Connection between depression and physical pain?
Originally Published: November 21, 2008
When I hear someone make a negative comment about me it sometimes sticks and for some reason my chest will begin to hurt. A friend of mine said it was emotional shock. For a while the feeling went away, but then it got worse. Now the pain will range from my heart to my left arm, depending on how badly (depressed) I feel. In general, I want to know if I should be concerned or if it's just as my friend says: "emotional shock," that's just gotten worse.
Hearing someone making negative remarks about you is certainly an emotional blow, and you are wise to pay attention to the bodily manifestations of having your feelings hurt. The physical pain you're experiencing as a result of these comments points to a mind-body connection between emotional stress and physical responses.
Feeling depressed and experiencing physical pain often go hand-in-hand. Depression increases your body's response to pain, and on the flipside, being in pain can lead to depressive or upsetting thoughts and feelings. These two bedfellows can work together to create a vicious cycle. Your environment and/or family genetics may also play a role in how pain and depression affect you. As you continue to pay attention to the physical effects of being emotionally rocked, keep in mind that treatment — including psychotherapy and/or taking antidepressants — may subdue these "double-header" depression and pain experiences.
Physical pain radiating from the chest area (or the heart) into other areas of your body may also be a sign of more severe health problems. Angina — a type of chest pain associated with not enough blood reaching the heart — is one such ailment that can be specifically triggered by emotional stress, which causes blood pressure and adrenaline go up. Pain in the chest and arm are also potential symptoms of somatization disorder, a physical condition that causes pain in the body as a result of psychological problems. Somatization disorder can cause quite a lot of pain in the long run, and usually has little or no underlying physical causes, but rather is caused by mental unrest or high levels of emotional stress. People who have heart attacks also describe pain in the chest and left arm as early signs of the attack. Myocardial infarctions (heart attacks), perhaps the biggest reason to take your pain seriously, can have quiet beginnings, with pain in the chest and left arm in particular.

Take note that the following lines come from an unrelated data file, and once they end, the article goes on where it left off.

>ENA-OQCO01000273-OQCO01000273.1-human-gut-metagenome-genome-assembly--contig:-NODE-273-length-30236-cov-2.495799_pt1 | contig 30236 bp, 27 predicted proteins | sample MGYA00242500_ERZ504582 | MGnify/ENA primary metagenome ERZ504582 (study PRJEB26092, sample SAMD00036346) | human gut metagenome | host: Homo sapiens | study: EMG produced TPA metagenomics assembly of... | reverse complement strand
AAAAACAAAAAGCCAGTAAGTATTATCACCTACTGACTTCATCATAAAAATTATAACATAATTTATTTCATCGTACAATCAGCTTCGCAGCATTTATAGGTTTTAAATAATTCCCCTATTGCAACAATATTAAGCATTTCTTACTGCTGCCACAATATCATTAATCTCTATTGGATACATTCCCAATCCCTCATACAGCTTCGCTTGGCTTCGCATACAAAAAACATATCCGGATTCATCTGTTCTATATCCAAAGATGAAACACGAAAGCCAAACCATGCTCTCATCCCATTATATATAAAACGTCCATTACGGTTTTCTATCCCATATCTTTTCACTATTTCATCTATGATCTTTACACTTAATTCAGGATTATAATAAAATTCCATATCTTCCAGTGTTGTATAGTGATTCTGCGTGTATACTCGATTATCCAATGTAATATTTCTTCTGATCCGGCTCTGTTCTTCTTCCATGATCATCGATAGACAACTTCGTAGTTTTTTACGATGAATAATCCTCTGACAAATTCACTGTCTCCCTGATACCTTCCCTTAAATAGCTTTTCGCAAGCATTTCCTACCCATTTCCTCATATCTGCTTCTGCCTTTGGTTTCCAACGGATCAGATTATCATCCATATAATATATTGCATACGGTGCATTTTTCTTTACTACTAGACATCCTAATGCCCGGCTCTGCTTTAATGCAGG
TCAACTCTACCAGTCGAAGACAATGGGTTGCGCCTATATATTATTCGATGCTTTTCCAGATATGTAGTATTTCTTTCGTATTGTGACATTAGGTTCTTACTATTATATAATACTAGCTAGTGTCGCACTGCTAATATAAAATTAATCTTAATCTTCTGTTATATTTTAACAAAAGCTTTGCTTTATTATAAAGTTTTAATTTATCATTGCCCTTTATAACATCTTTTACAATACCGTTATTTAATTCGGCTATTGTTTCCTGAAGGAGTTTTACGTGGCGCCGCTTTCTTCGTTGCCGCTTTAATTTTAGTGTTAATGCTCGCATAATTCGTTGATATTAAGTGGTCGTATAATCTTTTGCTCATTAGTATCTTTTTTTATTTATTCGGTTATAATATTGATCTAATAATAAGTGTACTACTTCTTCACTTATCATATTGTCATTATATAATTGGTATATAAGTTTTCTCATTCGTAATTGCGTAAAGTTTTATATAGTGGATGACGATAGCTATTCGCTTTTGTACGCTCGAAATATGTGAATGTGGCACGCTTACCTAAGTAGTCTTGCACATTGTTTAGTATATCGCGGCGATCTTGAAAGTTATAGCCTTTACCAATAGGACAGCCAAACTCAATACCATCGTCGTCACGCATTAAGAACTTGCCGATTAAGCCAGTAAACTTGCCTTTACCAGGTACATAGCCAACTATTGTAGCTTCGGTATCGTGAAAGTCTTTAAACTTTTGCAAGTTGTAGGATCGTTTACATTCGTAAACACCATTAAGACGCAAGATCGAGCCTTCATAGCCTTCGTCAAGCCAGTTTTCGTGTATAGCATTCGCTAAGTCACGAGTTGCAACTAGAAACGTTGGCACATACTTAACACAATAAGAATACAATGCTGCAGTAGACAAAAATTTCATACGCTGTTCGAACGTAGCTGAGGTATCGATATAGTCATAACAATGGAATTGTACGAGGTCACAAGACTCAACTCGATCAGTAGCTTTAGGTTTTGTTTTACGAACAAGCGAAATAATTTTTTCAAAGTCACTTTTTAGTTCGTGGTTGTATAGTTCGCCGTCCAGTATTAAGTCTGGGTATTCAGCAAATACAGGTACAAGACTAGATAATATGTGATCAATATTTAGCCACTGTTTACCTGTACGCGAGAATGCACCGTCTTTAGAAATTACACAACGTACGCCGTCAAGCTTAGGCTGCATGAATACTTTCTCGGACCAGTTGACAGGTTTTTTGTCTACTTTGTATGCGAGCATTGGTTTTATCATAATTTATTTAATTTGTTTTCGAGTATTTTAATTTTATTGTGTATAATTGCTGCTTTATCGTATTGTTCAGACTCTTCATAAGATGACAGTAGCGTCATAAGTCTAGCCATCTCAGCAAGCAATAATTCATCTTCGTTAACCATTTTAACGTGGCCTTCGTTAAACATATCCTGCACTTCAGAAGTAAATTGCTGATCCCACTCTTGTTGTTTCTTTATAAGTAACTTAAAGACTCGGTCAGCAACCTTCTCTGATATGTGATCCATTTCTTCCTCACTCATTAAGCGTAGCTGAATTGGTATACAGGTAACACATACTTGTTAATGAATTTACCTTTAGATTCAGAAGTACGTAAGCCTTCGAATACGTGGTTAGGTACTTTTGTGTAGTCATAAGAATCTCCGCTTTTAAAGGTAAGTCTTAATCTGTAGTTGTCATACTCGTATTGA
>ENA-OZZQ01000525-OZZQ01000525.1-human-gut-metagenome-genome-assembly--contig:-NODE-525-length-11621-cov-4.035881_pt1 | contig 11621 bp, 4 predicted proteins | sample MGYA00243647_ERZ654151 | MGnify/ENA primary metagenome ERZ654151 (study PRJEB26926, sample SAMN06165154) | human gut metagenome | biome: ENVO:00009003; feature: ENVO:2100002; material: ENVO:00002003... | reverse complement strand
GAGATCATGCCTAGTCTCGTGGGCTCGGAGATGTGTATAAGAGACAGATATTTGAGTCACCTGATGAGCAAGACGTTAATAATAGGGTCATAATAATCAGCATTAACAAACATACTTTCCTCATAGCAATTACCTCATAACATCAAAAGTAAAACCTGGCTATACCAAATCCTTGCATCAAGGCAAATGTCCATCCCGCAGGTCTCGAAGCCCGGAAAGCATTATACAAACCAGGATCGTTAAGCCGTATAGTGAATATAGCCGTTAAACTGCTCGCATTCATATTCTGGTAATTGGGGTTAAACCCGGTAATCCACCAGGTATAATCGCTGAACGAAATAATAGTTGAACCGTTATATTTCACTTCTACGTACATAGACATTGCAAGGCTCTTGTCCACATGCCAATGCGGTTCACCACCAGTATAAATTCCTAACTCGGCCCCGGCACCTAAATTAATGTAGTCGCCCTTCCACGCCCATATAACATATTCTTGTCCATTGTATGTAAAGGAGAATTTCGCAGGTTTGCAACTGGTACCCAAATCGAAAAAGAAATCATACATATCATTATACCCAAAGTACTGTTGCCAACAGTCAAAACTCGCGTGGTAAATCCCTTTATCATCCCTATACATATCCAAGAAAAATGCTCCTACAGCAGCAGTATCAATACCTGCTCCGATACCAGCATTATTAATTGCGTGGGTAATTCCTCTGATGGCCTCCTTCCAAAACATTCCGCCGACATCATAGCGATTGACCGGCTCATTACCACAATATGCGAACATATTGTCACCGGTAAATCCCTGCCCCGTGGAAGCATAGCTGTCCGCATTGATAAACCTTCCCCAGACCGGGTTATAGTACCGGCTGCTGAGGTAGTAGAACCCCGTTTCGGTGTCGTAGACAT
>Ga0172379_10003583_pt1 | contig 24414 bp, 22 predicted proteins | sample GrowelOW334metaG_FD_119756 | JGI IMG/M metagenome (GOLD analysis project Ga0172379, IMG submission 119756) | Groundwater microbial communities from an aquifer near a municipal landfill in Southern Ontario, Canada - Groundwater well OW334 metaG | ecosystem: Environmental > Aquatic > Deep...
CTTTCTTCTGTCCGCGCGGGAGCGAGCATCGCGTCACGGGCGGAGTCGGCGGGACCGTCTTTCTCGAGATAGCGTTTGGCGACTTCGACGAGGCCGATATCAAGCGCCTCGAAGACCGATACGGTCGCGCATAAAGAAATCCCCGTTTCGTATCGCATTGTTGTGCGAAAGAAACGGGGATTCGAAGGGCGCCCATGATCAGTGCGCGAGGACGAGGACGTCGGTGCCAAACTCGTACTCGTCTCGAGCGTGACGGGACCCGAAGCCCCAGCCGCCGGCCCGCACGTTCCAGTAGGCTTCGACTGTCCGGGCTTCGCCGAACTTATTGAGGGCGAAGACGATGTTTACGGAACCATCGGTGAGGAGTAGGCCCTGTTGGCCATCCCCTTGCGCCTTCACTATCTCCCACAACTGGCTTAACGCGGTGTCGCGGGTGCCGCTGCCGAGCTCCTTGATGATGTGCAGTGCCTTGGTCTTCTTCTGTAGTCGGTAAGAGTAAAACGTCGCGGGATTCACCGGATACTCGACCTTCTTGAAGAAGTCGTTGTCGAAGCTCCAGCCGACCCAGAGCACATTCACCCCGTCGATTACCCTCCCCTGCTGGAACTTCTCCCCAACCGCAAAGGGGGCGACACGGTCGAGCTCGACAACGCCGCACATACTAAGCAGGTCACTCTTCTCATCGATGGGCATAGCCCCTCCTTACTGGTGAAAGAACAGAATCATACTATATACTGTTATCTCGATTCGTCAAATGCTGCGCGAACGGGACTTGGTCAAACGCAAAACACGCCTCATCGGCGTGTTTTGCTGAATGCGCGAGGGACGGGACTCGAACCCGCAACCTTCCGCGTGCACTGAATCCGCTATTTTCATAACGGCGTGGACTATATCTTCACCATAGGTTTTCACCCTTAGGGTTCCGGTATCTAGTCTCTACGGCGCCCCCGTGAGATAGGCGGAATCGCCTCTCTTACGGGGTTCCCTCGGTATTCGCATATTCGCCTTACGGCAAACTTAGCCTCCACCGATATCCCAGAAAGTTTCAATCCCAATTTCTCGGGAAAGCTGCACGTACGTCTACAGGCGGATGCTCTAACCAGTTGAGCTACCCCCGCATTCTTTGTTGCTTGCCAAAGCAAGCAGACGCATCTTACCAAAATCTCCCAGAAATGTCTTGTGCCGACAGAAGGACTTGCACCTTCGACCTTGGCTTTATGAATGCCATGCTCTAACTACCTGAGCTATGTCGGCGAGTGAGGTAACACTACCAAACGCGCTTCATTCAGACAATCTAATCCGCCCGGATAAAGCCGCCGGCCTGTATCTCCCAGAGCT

All of the ailments above have one thing in common: they can be triggered by emotional stress. Hearing people say negative things about you is an understandable stressor. What types of negative comments are affecting you? Do you have the pain when you receive constructive criticism from a professor or your boss? When you perceive people are gossiping about you? When someone is being purposefully mean? Talking with a counselor or therapist about ways to manage your response to negative comments or ways to boost self-confidence may help deflect some of the impact you are experiencing physically. Counseling and Psychological Services are available to Columbia students by calling x4-2878, where you can set up an appointment to meet with a counselor.
Primary care providers can also address your physical pain and help in the treatment of depression. Either approach — seeing a counselor or a primary care provider — is a step in the right direction. Columbia students can make an appointment with a primary care provider through Open Communicator or by calling x4-2284.
You shouldn't have to physically suffer for anything you hear people say about you. However you choose to proceed, fortifying yourself with positive thinking and self-affirming thoughts may help deflect any negativity you encounter.